9 February 2012

Rosie Scribble - Single Mums' Story 8

Today we welcome the eponymous Rosie Scribble to give us her amusing account of how, sometimes, being a Single Mother can be so mis-construed.   
She is 38 and has a daughter, nicknamed IJ.  They live in Nottinghamshire, although they are planning to relocate to Yorkshire later this year.  She has a business degree, a CIM Professional Certificate in Marketing and a CAM Award in Integrating Digital Media and Branding. She works from home as a freelance writer, advises small businesses on how they can gain exposure online through social media and is currently in the process of setting up her own consultancy.  
Rosie has been blogging for over four years.  She is blogger ambassador for UNICEF and her work has taken her as far a field as Africa and Israel.  She writes about health, parenting and lifestyle issues, incorporating a documentation of her daily thoughts, opinions and experiences of life as a single parent.  When she's not blogging she can usually be found on Twitter or watching Lost on DVD.

Ladies and Gentlemen, La Creme de la Creme:  

Rosie Scribble.

Several months ago I spent an afternoon in the offices of a marketing agency. One of their clients was about to launch a low-priced range of frozen food. I won't go into the details, it’s probably confidential, but what I can say us that they were looking for ways to promote it.

They had drawn up a typical customer profile for the brand’s target customer and it turned out to be single mothers.

So they asked me to put myself in the shoes of a single mother. And they very kindly
gave me some help with this to make the task a little easier.

Apparently here a few facts about single mothers:

They regularly buy frozen food.
They love celebrity gossip.
They watch soap operas.
They read magazines like TV Quick.
There are interested in the tales of footballers wives.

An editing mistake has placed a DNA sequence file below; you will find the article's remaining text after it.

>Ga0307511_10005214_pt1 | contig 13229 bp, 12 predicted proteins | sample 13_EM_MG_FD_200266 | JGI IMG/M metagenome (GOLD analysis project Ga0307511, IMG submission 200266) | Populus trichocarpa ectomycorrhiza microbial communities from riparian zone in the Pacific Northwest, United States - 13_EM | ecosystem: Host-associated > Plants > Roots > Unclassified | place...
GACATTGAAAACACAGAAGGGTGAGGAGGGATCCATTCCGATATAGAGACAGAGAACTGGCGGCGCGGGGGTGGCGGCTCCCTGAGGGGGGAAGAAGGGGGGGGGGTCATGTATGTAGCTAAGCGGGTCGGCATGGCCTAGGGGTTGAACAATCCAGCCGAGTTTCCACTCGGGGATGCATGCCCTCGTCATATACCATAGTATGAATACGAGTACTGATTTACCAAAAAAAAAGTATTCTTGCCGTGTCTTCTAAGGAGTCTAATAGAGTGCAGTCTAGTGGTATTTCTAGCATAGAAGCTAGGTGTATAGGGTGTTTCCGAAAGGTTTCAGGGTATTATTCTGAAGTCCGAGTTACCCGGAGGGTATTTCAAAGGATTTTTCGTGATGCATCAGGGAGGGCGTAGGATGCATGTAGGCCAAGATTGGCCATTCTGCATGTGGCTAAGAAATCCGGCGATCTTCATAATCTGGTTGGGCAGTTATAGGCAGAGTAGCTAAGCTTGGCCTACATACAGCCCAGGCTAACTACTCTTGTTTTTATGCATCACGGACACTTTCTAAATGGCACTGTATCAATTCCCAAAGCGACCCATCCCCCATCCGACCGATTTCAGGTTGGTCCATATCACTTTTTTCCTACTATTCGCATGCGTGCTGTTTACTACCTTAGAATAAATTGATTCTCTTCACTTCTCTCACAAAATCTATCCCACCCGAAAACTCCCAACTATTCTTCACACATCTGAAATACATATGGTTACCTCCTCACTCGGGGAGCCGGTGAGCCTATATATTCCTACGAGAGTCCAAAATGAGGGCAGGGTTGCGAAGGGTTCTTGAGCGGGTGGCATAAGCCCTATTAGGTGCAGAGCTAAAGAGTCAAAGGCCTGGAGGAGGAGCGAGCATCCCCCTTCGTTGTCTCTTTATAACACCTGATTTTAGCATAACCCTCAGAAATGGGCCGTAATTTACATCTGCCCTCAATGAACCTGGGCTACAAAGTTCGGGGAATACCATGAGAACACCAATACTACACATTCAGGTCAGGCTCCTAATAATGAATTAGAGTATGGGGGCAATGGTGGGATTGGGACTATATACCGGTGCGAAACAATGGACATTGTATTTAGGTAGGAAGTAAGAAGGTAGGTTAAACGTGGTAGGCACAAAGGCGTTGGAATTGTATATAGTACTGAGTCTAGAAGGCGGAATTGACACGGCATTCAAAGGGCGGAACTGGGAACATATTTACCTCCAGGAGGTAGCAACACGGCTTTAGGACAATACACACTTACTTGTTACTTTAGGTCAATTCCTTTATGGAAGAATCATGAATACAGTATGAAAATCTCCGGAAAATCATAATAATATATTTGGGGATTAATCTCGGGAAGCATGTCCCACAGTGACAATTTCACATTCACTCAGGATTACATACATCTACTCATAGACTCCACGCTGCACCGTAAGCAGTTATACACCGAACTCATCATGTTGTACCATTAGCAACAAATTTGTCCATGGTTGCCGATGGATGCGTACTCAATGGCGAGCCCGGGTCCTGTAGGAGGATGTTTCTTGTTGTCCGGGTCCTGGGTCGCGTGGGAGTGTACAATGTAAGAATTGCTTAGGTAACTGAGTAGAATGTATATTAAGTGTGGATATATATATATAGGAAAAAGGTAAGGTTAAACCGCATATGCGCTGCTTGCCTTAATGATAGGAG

Really? All single mothers?

Here are a few facts about me:

I rarely buy frozen food.
I have little interest in celebrity gossip.
I haven’t watched a soap opera in over a decade.
I’ve never read TV Quick.
I have no interest in the lives of footballers wives.

I’m also a single mother. Perhaps I should have mentioned that to the marketing
agency but their outdated stereotype threw me a little.

Obviously there’s nothing wrong with buying frozen food or watching soap operas or
any of the above, it’s all down to personal choice. What I do have a problem with is
the assumption that all single parents are exactly the same.

We’re not. Mothers - and fathers too - end up bringing up their children alone for a
whole variety of reasons that are often too complex for an outsider to understand. I
won’t go into my own personal circumstances here but you only have to look around
you to realize that no family is the same regardless of size and family set-up.

My daughter is eight and I’ve been a single mother for eight years. I went through a
pregnancy alone in a small flat with no one to turn to for support. I wouldn’t wish that
on anyone. An unmarried mother in a strict Catholic family was never going to be
well received, and outdated beliefs are difficult to change.

But I now have a beautiful daughter and a happy life. It did take some time to move
on from the dark years spent wondering how I would cope and what our future would
hold. It hasn’t been easy and it is a difficult time to reflect on, but life moves on and I
have too.

My days are now spent working from home and looking after a very lively daughter
who is fast approaching her teenage years. We’re incredibly close and benefit from a
very strong relationship. We’re busy planning a house move and I’m in the process of
setting up my own business, all things I never thought possible even a few years ago.

But above everything else, my worries about money, about the future and about
raising a happy child on my own have all been worth it. We’ve had our challenges
and we’ve both felt the isolation of a very small family unit at times, but we’re a great
little team and I count myself as incredibly lucky. I know many women who would do
anything to be able to call themselves Mum.

As for the marketing agency and their low-priced frozen food. I wish them well. Just
don’t assume I’ll be buying it.

Find other Single Mums' Stories here -
Kairen (Confessions of a Single Mum) Varker
Annie (Mammasaurus) Spratt.,
Ellen (In a Bun Dance ) Arnison,
Katy (All Sweetness and Life) Horwood,
Sarah (St Bloggie de Riviere) Hague,
Mel (HerMelness Speaks) Fargo.
Anonymous friend